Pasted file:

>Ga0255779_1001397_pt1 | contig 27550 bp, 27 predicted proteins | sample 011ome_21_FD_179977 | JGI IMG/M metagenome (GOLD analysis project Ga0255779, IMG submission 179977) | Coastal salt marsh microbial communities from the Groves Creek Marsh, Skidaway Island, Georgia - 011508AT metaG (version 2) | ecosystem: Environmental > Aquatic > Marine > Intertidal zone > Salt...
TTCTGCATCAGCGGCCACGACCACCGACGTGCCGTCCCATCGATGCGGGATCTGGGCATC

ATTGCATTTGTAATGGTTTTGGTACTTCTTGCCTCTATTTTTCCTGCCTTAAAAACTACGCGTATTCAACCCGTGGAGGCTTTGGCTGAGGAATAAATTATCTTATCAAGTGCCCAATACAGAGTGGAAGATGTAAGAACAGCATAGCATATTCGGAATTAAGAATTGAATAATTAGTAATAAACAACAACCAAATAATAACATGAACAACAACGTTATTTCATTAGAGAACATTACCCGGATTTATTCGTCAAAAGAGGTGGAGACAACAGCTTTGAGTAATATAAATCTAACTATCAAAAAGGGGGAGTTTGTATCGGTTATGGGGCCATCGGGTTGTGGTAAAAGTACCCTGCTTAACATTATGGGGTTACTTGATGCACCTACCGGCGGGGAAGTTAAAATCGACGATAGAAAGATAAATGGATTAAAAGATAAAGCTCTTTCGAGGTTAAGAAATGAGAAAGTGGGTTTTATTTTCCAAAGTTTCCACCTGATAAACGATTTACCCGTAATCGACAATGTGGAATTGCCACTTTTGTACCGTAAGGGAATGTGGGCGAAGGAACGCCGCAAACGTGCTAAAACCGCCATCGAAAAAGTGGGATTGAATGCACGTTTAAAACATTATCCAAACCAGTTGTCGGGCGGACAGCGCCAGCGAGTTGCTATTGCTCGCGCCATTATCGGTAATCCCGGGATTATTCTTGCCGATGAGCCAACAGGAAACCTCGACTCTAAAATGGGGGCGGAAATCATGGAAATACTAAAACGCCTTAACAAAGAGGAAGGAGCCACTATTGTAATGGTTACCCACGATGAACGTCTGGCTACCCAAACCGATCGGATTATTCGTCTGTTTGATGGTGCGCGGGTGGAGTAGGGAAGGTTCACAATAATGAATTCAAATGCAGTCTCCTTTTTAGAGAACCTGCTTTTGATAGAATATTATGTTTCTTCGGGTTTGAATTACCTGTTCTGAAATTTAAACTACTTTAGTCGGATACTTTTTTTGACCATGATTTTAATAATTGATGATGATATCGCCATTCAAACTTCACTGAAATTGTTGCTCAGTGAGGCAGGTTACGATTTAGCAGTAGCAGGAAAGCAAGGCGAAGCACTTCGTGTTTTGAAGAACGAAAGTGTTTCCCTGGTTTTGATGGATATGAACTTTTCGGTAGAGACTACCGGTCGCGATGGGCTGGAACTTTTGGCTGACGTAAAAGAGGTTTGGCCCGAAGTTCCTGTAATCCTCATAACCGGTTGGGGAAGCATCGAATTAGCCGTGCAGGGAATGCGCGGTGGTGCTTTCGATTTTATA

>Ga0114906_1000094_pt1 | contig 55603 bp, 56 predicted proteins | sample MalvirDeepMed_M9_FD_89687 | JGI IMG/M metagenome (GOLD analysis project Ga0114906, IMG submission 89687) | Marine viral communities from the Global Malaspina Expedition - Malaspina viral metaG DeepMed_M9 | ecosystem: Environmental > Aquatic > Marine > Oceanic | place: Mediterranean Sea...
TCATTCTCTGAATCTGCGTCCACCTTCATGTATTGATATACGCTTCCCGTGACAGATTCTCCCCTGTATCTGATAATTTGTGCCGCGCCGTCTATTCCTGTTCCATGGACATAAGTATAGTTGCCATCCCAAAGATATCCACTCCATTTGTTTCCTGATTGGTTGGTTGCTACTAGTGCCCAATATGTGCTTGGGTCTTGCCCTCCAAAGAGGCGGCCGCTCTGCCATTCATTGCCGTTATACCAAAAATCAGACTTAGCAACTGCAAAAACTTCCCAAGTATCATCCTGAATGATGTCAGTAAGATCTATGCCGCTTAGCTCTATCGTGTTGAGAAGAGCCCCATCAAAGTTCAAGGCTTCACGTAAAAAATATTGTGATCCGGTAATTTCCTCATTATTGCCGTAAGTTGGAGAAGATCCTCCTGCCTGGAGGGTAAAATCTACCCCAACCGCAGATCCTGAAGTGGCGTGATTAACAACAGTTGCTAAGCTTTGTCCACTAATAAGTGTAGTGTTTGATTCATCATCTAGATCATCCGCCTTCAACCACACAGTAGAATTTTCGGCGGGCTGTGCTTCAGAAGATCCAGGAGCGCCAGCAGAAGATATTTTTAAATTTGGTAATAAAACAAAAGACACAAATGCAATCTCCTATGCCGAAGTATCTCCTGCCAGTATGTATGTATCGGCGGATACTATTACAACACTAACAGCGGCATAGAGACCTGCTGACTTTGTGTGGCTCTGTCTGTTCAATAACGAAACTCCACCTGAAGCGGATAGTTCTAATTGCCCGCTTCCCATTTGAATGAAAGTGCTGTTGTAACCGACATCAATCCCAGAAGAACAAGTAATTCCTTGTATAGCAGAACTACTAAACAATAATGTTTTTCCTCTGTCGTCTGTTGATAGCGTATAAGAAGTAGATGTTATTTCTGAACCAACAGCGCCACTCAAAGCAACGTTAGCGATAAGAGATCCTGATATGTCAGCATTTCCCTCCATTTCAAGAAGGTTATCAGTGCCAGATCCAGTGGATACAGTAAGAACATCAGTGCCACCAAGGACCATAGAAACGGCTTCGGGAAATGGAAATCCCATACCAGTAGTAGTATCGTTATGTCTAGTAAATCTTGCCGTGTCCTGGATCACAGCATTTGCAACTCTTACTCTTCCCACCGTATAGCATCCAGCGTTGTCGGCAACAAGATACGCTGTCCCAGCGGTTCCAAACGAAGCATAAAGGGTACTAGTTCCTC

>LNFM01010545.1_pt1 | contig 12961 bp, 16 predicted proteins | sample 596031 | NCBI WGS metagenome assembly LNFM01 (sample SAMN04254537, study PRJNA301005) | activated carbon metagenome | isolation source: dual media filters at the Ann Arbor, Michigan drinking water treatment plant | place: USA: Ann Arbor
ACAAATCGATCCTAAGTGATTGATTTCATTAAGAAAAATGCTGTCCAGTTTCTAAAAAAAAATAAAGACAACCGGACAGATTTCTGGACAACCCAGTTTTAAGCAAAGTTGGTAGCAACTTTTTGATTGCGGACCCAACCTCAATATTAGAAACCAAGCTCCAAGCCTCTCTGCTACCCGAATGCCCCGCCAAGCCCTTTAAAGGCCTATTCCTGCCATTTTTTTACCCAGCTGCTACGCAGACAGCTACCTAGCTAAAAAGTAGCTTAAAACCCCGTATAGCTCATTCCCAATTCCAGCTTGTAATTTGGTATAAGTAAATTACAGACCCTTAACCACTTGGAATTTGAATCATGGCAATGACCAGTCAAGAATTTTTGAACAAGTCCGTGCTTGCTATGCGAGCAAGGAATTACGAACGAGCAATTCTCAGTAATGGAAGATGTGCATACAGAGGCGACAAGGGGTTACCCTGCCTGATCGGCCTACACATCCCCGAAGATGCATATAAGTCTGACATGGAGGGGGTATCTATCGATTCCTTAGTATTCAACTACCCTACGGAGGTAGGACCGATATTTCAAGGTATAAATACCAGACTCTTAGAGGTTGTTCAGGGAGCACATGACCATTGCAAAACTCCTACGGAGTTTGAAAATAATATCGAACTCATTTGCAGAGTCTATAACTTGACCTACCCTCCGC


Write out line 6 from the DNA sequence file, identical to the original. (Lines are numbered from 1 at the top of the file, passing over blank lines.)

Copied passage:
>LNFM01010545.1_pt1 | contig 12961 bp, 16 predicted proteins | sample 596031 | NCBI WGS metagenome assembly LNFM01 (sample SAMN04254537, study PRJNA301005) | activated carbon metagenome | isolation source: dual media filters at the Ann Arbor, Michigan drinking water treatment plant | place: USA: Ann Arbor